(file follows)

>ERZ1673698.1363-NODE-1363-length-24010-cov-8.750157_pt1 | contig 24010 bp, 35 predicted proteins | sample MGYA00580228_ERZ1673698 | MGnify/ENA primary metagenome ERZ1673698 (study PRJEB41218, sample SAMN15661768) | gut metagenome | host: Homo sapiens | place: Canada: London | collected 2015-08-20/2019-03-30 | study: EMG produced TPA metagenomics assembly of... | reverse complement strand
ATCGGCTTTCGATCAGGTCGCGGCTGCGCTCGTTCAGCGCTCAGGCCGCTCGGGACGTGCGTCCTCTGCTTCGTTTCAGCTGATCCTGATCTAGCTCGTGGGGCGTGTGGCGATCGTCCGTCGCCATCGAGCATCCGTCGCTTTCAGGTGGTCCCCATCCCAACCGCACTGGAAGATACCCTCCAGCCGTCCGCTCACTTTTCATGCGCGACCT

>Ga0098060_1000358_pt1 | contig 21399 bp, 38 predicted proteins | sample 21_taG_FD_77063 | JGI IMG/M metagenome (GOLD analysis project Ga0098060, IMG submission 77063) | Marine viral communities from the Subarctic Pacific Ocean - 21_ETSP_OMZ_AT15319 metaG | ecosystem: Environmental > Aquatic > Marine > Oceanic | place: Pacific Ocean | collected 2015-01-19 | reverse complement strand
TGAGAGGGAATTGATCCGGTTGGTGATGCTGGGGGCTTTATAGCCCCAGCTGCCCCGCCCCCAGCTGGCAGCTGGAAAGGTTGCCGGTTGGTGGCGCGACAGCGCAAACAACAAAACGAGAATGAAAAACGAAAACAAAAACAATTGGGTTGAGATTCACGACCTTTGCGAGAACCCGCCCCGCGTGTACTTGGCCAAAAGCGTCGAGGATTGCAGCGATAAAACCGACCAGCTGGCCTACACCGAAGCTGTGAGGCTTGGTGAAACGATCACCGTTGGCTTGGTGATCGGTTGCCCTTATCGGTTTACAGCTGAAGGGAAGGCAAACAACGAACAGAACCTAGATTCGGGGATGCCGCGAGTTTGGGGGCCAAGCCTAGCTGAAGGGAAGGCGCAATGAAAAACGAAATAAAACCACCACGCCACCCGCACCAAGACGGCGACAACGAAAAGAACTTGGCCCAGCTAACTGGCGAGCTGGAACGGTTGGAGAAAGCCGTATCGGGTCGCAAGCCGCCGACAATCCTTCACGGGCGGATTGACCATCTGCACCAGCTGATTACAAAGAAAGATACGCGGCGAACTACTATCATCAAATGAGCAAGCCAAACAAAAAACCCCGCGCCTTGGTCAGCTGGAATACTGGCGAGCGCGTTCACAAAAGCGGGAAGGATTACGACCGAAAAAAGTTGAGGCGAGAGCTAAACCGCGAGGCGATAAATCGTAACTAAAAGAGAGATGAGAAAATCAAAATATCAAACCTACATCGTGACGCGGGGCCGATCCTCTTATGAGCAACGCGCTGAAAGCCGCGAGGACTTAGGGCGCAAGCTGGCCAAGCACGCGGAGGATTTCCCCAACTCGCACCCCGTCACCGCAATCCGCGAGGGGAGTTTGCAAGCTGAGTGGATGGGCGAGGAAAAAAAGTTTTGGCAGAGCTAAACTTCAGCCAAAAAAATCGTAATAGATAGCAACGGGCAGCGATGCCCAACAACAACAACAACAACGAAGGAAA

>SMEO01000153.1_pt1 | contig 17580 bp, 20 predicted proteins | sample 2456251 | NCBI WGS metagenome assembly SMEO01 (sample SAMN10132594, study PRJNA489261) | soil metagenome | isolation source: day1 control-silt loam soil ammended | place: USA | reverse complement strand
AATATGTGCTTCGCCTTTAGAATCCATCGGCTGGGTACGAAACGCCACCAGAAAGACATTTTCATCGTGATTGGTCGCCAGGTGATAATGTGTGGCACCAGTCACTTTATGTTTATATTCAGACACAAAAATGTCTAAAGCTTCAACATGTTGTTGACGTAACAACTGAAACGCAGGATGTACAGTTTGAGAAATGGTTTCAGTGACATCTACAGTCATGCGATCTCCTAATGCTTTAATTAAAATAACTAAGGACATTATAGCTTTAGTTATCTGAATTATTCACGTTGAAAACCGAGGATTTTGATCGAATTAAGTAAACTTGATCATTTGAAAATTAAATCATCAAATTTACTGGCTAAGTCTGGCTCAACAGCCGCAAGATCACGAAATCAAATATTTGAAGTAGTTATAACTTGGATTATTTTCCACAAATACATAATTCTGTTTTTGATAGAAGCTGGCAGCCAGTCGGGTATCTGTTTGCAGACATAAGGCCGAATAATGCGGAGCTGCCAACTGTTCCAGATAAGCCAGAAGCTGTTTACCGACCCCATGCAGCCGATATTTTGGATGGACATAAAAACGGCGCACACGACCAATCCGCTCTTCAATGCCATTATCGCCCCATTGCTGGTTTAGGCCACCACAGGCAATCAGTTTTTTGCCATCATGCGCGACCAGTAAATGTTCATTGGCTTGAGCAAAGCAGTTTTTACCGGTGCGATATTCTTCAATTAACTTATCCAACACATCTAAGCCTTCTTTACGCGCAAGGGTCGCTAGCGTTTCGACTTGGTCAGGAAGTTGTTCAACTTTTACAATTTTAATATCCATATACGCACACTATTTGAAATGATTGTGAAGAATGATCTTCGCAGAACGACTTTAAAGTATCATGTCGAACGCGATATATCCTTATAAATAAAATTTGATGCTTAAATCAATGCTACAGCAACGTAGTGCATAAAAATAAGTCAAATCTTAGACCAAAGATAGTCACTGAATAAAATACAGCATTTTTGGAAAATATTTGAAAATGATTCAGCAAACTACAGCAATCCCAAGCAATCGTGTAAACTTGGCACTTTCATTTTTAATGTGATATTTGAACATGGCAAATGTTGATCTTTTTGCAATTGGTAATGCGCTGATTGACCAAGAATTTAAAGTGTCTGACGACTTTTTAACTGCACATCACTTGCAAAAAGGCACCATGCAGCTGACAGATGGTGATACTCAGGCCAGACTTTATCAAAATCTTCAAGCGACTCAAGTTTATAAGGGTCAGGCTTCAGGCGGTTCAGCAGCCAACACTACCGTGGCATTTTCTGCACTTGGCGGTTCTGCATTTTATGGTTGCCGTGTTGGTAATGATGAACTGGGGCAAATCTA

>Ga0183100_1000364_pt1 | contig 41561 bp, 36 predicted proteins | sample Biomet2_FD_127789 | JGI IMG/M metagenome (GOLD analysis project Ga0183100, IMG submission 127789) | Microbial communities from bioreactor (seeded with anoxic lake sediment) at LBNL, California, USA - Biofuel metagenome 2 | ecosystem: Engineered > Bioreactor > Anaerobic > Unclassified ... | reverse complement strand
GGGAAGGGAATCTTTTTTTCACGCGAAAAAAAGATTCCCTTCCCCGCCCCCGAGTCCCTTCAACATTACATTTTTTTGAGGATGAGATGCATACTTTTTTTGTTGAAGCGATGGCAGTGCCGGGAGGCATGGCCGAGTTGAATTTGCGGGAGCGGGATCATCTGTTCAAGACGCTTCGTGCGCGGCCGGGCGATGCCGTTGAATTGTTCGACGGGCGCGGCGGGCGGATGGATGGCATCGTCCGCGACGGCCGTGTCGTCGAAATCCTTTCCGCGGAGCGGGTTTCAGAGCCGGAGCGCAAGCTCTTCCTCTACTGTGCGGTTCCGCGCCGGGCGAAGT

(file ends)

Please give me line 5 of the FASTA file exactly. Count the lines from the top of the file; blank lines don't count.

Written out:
>SMEO01000153.1_pt1 | contig 17580 bp, 20 predicted proteins | sample 2456251 | NCBI WGS metagenome assembly SMEO01 (sample SAMN10132594, study PRJNA489261) | soil metagenome | isolation source: day1 control-silt loam soil ammended | place: USA | reverse complement strand